"I would take the word of a man professed to be bound to ethical laws than a stinking liberal journalist."
The easiest explanation for why your opponents hold different opinions is that they're stupid, corrupt, ignorant, or evil. Such vilification is a reflection of the writer's anger, laziness, or maybe just their failure to acknowledge anything worthwhile on the other side.
So why do your opponents have different views? The most likely explanation is that they have different values. To truly understand why your opponents disagree with you, you have to seek out and understand their strongest reasons for those positions. This is not just a bunch of relativism. Instead, it's respecting that we are dealing in the realm of competing ideas, and ideas deserve due consideration. What are the advantages of position A, disadvantages, possible good outcomes, risks? "A" can be your position, a well-known position of the other side, or something new.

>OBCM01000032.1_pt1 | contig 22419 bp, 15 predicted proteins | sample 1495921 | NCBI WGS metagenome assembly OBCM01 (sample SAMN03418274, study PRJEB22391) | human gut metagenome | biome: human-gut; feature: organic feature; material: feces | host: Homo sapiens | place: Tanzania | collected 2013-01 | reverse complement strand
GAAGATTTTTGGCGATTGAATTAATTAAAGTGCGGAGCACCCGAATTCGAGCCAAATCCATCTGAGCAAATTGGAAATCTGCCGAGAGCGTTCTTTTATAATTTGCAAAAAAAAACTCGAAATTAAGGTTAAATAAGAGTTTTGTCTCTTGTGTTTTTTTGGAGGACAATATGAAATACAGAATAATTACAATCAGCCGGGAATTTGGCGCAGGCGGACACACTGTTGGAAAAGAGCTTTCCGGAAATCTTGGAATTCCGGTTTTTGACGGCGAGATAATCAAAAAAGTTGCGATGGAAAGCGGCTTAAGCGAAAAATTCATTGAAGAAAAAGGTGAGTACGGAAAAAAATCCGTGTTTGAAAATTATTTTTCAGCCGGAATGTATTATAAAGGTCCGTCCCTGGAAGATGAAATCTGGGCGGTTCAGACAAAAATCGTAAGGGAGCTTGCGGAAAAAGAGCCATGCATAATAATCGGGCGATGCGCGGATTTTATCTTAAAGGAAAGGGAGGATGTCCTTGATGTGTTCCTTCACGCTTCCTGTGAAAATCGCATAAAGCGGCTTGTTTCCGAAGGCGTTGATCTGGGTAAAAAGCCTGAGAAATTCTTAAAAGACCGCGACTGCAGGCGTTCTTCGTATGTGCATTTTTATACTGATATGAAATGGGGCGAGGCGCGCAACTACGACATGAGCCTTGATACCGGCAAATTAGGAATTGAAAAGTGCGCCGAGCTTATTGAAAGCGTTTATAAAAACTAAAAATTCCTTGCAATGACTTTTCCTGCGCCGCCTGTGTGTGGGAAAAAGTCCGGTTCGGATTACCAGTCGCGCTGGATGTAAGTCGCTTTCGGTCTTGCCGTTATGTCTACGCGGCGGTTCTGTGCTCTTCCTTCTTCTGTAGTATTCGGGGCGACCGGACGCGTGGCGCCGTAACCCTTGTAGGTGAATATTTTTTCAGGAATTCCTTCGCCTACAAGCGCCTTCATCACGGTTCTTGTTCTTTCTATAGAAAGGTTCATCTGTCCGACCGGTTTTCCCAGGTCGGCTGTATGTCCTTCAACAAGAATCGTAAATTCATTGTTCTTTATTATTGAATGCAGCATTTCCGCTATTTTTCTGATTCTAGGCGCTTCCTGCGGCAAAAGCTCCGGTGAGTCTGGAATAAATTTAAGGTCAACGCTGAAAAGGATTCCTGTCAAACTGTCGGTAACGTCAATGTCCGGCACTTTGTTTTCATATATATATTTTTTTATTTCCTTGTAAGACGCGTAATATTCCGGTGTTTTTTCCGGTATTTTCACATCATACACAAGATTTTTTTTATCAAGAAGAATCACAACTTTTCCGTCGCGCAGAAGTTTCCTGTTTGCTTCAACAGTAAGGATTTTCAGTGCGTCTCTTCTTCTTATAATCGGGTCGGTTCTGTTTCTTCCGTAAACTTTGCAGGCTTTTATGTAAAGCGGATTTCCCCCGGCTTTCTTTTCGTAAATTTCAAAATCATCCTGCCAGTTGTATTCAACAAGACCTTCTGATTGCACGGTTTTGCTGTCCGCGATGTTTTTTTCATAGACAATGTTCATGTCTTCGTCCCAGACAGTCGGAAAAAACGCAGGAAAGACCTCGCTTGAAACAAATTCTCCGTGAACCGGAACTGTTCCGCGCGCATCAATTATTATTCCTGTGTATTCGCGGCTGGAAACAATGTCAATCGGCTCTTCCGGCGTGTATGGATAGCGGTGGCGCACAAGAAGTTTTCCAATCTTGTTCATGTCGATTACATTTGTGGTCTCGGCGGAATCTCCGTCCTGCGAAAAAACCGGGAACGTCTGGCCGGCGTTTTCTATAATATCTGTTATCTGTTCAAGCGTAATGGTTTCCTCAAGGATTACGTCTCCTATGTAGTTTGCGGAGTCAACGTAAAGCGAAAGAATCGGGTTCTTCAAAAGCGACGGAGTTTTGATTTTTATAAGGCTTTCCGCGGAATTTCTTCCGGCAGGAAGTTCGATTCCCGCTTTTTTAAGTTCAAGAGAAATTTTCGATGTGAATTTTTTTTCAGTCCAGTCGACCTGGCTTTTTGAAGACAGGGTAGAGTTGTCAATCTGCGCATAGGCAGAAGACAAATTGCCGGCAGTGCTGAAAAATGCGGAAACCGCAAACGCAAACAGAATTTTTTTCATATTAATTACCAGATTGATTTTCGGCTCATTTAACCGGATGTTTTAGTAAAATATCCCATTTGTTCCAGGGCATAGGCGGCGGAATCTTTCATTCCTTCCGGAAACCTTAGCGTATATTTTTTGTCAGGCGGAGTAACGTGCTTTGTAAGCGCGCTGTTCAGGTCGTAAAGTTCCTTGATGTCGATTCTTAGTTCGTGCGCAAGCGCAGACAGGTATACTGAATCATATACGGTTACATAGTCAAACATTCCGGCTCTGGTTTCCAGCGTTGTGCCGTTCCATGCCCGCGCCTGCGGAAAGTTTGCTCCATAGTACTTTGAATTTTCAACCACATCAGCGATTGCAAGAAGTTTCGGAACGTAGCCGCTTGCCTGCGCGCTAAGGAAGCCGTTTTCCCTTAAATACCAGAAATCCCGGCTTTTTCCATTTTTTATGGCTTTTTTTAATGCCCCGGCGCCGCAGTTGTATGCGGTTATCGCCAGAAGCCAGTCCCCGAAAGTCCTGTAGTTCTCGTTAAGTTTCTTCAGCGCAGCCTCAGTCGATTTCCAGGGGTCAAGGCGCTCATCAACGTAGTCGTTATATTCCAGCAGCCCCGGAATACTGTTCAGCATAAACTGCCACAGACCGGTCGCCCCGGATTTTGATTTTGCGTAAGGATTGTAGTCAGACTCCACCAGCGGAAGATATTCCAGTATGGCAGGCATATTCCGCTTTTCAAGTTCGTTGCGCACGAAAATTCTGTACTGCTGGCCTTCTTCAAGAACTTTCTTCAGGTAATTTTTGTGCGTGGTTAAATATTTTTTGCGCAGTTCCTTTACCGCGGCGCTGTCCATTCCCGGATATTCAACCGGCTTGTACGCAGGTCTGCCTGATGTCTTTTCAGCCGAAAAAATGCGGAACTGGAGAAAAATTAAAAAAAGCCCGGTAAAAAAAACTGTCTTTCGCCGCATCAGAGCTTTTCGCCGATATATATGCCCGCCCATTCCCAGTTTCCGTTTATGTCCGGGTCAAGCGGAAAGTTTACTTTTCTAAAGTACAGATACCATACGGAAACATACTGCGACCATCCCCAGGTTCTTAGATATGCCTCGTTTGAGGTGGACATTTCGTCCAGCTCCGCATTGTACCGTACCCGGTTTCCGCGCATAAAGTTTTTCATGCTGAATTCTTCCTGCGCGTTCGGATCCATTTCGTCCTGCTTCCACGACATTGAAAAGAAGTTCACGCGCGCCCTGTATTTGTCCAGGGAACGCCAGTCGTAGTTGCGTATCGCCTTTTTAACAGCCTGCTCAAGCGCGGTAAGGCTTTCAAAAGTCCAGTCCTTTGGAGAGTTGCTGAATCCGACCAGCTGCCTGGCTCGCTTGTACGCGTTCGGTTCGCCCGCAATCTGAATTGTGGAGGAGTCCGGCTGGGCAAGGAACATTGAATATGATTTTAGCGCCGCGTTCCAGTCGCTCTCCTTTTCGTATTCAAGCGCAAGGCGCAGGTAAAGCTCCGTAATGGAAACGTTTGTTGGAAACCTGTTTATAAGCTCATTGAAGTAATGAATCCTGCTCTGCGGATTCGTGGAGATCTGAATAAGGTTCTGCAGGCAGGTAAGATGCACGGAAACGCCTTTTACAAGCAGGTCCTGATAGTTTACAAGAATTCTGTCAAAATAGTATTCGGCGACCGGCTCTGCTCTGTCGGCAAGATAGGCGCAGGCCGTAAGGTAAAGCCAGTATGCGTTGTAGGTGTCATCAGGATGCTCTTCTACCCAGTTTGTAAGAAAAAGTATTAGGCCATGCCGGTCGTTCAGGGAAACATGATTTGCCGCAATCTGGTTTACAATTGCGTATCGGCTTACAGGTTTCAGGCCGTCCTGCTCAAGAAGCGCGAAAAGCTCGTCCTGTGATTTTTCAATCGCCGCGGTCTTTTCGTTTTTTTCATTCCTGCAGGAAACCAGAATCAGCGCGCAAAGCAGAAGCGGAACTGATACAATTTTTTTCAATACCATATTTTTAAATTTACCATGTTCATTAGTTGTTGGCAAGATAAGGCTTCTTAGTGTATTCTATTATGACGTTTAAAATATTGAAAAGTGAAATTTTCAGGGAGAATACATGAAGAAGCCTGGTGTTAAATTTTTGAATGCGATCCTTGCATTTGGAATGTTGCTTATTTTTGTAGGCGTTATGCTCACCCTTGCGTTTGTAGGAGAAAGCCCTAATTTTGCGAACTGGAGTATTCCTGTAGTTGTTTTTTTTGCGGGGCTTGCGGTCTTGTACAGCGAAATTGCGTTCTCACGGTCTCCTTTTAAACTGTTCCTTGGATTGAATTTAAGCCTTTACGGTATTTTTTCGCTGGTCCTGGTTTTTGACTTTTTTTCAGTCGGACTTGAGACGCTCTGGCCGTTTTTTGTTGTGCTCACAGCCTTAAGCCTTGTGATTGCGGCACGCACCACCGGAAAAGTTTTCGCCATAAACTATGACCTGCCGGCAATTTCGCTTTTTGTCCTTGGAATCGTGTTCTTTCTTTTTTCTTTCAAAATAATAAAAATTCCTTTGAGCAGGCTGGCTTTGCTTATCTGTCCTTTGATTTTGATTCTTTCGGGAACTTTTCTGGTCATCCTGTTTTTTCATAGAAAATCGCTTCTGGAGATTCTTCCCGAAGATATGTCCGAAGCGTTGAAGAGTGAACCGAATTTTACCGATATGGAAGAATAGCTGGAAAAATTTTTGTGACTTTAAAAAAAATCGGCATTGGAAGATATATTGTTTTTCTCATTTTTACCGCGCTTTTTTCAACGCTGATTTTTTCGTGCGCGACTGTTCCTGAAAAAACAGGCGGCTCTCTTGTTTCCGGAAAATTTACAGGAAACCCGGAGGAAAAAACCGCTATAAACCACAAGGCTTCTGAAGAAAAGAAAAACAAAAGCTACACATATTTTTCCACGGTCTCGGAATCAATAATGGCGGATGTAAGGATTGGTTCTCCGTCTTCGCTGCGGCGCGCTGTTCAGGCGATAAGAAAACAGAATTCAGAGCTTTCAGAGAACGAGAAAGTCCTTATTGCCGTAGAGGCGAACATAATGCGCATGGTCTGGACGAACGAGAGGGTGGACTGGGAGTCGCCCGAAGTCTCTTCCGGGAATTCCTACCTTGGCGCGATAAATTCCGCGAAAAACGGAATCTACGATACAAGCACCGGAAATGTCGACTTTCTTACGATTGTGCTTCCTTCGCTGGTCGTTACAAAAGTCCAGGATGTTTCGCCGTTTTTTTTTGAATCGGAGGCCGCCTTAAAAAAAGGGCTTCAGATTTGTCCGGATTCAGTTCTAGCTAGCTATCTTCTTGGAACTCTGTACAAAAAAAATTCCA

When researching a viewpoint, look for its strongest arguments, not its weakest. No doubt some of your opponents have already published some good explanations somewhere on the web, so seek these strong voices. They aren't necessarily partisans, but thinkers. Have the discussions with those people. Avoid the partisans, the talking pointers, the dogmatists, the bomb-throwers. You won't learn anything from them.
PS. Some of your opponents will be stupid, but don't judge them all by the worst case. That would be no fairer than this picture:
Update: I continue my analysis of different opinions and values in What they don't tell you and Judging the Values.There's discussion of different moral systems here.